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Hans Petter Moland • Director

“It’s pretty hard to age with any sort of dignity”


- The Norwegian filmmaker speaks about the great experience he had in working with an all Nordic cast and crew and especially about his relationship with Danish scriptwriter Kim Fupz Aakeson

Hans Petter Moland  • Director

Often compared to Ridley Scott because of his glorious background in advertising, Hans Petter Moland is one of the most prominent contemporary Norwegian filmmakers, known for his striking portrayals of human beings often placed in harsh surroundings. A Somewhat Gentle Man [+see also:
film review
interview: Hans Petter Moland
film profile
, his sixth feature film, is his third collaboration with Swedish star Stellan Skarsgård, following Zero Kelvin (1995) and Aberdeen (2000). At the film’s press conference after it’s official competition screening at the 60th Berlinale, Moland spoke –with his typical sense of humour – about the team spirit in which the film was made and more particularly about his relationship with one of Denmark’s top scriptwriters, Kim Fupz Aakeson.

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Your characters are heartbreaking and at the same time extremely funny, especially Ulrik (Stellan Skarsgård) and his land lady (Jorunn Kjellsby). What can you tell us about them?
Hans Petter Moland: It’s pretty hard being a human being surrounded by nasty shits! These people are not in the top tier of society nor in the prime of their life. Yet, it’s amusing to see how they struggle to retain a sliver of dignity. At the same time, it’s pretty hard to age with any sort of dignity knowing full well you’re not necessarily young and beautiful and rich and happy, everything that we’re all supposed to be aspiring to.

This film was truly made with a team spirit. All the actors had better things to do, but they all agreed to make it happen. We all did our best to make it on a short schedule and fairly slim budget (around €2m). We had a great time doing it. Stellan/Ulrik and Jorunn Kjellsby, his landlady, are some of the bravest people on earth, wonderful human beings and they felt they were in an environment where they could to do something exceptional.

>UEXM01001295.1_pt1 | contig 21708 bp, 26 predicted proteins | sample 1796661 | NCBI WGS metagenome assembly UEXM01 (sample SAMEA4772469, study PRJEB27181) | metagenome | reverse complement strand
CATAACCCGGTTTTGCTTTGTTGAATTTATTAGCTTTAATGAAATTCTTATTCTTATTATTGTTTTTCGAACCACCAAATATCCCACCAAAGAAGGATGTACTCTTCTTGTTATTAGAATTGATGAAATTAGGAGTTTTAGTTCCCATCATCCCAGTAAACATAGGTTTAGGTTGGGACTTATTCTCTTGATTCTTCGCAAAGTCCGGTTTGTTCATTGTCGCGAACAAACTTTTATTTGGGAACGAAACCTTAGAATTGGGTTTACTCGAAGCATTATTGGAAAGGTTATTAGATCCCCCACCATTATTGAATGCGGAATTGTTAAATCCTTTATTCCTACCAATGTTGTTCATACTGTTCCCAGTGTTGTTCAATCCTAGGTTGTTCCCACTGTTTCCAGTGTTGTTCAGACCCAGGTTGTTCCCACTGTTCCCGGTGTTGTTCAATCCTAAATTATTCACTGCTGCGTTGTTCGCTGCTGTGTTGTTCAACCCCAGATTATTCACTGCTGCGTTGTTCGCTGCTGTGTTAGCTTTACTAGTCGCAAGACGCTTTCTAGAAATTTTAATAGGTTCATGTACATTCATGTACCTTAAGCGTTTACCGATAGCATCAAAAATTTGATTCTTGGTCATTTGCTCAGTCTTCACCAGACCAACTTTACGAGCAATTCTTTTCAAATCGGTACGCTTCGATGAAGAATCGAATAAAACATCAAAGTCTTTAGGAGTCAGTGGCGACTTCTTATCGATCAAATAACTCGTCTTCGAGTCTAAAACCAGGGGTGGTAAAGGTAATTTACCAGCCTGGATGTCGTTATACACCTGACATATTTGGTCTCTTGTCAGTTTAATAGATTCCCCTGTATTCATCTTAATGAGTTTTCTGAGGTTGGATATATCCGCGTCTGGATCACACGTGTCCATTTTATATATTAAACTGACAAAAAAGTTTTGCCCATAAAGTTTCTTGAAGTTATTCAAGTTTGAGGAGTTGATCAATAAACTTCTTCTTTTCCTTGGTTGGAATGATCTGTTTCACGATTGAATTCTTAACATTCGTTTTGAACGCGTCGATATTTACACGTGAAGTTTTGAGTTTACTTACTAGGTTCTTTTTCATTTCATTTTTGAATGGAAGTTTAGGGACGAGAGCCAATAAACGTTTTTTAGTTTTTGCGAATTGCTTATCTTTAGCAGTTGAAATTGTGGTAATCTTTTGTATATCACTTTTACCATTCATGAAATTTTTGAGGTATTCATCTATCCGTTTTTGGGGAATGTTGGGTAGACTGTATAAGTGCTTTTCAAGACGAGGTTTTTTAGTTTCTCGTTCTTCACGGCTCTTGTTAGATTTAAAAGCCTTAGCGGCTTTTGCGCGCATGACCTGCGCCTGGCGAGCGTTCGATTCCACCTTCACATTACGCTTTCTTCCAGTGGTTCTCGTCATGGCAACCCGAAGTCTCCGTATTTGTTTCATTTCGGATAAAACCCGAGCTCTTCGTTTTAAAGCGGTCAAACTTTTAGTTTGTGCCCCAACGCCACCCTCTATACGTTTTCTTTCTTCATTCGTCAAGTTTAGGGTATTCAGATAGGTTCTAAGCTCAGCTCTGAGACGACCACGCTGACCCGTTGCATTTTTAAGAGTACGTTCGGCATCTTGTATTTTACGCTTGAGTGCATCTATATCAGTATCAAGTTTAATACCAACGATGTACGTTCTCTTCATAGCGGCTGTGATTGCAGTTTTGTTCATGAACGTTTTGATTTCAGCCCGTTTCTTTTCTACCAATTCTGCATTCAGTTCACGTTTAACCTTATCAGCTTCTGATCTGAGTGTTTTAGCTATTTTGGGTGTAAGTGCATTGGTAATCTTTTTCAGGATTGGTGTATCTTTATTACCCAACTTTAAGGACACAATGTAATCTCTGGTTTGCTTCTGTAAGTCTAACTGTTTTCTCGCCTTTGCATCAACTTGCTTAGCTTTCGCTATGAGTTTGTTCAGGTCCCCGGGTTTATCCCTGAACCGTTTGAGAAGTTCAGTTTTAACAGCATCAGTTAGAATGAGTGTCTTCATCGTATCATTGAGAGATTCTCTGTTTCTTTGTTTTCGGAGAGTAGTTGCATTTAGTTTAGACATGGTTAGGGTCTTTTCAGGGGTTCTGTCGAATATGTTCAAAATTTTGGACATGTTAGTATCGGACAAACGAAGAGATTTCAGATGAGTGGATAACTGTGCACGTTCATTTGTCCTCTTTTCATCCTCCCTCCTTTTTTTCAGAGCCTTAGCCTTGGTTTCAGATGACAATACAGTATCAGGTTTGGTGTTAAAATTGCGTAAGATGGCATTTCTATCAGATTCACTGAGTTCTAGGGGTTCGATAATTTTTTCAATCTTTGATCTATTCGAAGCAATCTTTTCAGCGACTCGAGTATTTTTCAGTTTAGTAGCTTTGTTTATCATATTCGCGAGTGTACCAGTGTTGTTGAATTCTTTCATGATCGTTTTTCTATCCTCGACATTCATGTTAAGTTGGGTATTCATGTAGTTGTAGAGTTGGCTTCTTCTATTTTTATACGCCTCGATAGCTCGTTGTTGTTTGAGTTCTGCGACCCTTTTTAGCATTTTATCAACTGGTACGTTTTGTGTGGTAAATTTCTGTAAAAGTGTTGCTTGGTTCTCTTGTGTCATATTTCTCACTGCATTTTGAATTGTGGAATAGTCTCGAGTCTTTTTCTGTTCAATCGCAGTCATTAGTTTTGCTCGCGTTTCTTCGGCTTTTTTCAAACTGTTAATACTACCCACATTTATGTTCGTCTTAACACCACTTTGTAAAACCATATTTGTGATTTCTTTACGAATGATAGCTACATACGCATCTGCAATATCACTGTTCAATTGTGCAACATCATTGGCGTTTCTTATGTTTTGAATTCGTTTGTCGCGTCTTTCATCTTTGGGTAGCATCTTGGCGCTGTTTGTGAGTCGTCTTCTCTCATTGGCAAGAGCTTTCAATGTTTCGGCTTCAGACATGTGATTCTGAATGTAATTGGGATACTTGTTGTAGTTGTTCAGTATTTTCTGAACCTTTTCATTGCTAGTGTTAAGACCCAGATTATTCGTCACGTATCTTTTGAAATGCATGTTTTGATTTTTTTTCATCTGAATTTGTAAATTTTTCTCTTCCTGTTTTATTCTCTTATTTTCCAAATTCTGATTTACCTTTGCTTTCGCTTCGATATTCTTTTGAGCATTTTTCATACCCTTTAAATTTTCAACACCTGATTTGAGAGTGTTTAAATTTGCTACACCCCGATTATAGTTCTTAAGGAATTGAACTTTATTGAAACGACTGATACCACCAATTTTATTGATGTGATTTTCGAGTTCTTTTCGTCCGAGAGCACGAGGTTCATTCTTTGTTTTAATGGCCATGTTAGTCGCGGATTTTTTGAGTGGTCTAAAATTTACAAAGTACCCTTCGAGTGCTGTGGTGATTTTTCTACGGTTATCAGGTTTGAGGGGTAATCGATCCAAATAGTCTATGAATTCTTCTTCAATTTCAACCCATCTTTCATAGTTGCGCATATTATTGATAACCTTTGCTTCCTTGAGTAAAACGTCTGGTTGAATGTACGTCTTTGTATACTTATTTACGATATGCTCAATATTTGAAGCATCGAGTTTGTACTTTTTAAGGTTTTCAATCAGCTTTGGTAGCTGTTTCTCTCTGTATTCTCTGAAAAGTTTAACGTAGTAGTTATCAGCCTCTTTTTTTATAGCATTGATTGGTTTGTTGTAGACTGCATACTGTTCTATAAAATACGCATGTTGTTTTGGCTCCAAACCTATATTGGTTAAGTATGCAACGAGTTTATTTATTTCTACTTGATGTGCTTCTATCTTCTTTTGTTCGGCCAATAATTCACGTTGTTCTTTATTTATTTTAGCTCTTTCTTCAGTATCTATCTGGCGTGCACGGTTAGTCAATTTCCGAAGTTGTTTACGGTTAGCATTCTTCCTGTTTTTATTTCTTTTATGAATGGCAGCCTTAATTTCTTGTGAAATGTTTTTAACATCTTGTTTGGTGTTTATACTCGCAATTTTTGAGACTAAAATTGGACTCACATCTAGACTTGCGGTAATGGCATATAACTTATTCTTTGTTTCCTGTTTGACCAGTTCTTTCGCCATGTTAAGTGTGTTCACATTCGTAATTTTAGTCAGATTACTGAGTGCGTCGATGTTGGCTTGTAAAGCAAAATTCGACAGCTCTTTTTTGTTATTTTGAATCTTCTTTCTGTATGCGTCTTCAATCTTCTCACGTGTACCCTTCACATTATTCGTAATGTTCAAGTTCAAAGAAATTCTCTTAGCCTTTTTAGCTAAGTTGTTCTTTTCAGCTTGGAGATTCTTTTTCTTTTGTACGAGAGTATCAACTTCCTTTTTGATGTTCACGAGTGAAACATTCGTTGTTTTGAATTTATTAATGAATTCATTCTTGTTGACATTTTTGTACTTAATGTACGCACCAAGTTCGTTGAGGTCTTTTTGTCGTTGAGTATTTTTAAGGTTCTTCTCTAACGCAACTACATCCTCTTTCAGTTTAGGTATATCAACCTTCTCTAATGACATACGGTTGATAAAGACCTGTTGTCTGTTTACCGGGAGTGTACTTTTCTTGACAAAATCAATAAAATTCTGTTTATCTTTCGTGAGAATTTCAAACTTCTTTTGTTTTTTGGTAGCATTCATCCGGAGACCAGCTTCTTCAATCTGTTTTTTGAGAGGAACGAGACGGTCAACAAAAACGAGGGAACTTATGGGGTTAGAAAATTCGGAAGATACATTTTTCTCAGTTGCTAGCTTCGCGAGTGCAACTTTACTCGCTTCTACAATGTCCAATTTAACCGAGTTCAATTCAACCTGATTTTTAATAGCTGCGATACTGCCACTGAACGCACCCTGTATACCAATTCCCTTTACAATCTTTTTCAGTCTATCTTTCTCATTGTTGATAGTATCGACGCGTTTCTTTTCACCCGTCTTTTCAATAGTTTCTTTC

You’re Norwegian, the scriptwriter [Kim Fupz Aakeson] is Danish and your lead actor is Swedish. How did you all work together?
The script was brought to me as a kind of wonderful gift by the producers. Kim’s script was one of the greatest ever given to me. Anybody who would have a nationalistic restraint would be a fool. Our languages are quite similar, but we have our own turn of phrases, and the way the script was written, by a Dane made me look at our language in a different way.

Stellan Skarsgård hasn’t kept much of his “Swedishness” in the film…
Stellan plays a character which has a tough job: he kills people. This kind of job requires a true talent that is not easy to find. So sometimes you have to recruit abroad, such as in Sweden, where people are tougher and nastier…at least, that’s the way we see it in Norway!

Could you detail how you worked with Kim Fupz Aakeson to bring the film to the screen?
A film is a collective effort. The script is the core, the skeleton, the thing that everybody attaches themselves to. But it is not a Bible that cannot be altered or played with. Also, the director’s interpretation is not enough by itself. You’re confronted with locations, physical realities. However, if a script is very good, with a refined and exact dialogue and great tone of voice, it can become incredibly precious, which was the case with A Somewhat Gentle Man.

The writing was a collaborative effort with Kim. Although I immediately loved the script, I had issues with some elements in it. But Kim is a very productive and gifted person, so he turned it around fast. It’s all part of the creative process. Even actors bring something that hopefully will surprise me and the audience.

Where you inspired by the Coen brothers?
I took inspiration from my own brother!!

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